The Roar
The Roar



For the good of the players or the game?

Autoplay in... 6 (Cancel)
Up Next No more videos! Playlist is empty -
Roar Guru
14th April, 2020

Peter V’landys and Wayne Pearce have come out recently and said that it’s the intention of the NRL to restart its competition on May 28th.

They appear to have done this without consulting the NSW health minister, which shows a lack of respect for the chain of command.

I would have thought that the NRL has a ‘duty of care’ to ensure that its players’ health and safety aren’t put at risk and in jeopardy.

The NRL expecting its players to play again in the midst of a serious pandemic that’s sweeping the world at the moment is both bewildering and beyond belief.

The NRL’s agenda to recommence its competition so hastily is clearly driven by their need to get the money flowing again due to its lack of cash reserves.

How has a sport that rakes in billions of dollars in broadcast revenue ended up in this predicament? That’s the question that needs to be answered.

Where is the transparency and accountability for all of the money that has been squandered?

With rival Australian codes still being in lockdown, a more cautious and responsible approach would be to wait until July 1st at the very least before even considering to recommence.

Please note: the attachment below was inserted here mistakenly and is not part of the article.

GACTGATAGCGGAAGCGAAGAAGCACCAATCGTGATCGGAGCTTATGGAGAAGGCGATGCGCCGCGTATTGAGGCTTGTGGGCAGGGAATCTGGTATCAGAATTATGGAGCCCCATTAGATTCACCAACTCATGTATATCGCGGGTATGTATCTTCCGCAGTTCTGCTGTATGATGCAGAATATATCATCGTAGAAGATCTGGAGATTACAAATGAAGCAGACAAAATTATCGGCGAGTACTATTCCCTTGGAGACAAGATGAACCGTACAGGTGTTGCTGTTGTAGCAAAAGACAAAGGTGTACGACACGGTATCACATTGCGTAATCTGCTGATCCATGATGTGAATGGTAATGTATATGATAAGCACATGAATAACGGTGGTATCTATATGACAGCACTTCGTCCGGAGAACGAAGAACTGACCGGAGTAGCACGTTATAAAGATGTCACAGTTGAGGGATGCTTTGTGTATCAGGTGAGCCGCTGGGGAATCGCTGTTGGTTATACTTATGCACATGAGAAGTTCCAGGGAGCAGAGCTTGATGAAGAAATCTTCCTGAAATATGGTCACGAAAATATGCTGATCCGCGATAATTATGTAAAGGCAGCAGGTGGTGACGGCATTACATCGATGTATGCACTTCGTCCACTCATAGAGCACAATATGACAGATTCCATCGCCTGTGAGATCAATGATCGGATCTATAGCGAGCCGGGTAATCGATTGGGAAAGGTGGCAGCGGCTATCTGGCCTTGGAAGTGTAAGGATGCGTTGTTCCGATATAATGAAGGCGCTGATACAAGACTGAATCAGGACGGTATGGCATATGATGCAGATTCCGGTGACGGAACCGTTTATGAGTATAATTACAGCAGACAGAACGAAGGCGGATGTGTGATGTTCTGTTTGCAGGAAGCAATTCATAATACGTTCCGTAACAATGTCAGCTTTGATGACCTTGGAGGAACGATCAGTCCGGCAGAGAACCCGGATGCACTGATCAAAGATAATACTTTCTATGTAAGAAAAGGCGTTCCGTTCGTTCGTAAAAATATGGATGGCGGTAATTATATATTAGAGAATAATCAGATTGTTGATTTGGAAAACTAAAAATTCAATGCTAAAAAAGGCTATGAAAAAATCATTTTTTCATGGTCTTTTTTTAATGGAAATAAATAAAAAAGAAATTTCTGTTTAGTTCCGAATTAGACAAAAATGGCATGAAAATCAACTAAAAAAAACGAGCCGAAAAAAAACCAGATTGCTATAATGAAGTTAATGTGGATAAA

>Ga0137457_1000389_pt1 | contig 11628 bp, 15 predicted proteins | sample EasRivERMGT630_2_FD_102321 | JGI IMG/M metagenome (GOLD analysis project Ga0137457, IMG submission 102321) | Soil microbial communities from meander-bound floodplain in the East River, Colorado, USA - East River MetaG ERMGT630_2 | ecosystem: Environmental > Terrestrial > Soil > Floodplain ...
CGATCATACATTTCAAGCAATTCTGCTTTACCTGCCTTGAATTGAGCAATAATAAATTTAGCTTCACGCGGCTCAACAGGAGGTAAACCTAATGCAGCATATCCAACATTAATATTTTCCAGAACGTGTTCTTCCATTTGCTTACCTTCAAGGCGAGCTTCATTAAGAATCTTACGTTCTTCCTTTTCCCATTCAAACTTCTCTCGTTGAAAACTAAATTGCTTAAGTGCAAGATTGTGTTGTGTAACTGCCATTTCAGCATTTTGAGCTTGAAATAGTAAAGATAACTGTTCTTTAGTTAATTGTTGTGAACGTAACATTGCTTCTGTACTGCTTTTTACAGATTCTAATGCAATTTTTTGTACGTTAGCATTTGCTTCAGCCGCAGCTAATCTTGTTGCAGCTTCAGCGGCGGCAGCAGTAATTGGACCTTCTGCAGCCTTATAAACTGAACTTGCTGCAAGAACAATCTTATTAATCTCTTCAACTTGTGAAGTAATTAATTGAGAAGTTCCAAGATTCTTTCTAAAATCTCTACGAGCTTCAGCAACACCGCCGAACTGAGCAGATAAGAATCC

For V’landys to keep talking up how the infection rate is down to 1.5per cent is fine, but he’s overlooking one very important point and that is that Australians have been told to stay at home and self-isolate.


Rugby league is a contact sport so the rules on social distancing will go out the window if the NRL is given the green light to start again.

Even if all of the players are tested before a match, some of the players could be carriers of coronavirus and it won’t show up immediately in a test.

If as the NRL states its primary concern is for the ‘health and safety’ of its players and that they’re putting the health of their players and the wider community first, then why are they so desperate to get back on the field so soon?

Incoming ARLC chairman Peter V’Landys.

(Mark Evans/Getty Images)

Will the players possibly be asked to sign a disclaimer form due to these unprecedented circumstances and if not will the NRL take full responsibility if a player contracts the virus and heaven forbid, dies from it?

Sure, the players are all fit and healthy young men and probably believe that they’re immune to it, but this virus doesn’t discriminate and is the real deal as we can clearly see from the devastation that it’s bringing around the world.

By the way, I live for sport, in particular rugby league, but as much as I’d love to see it on the television again my main concern is for the health and safety of the players.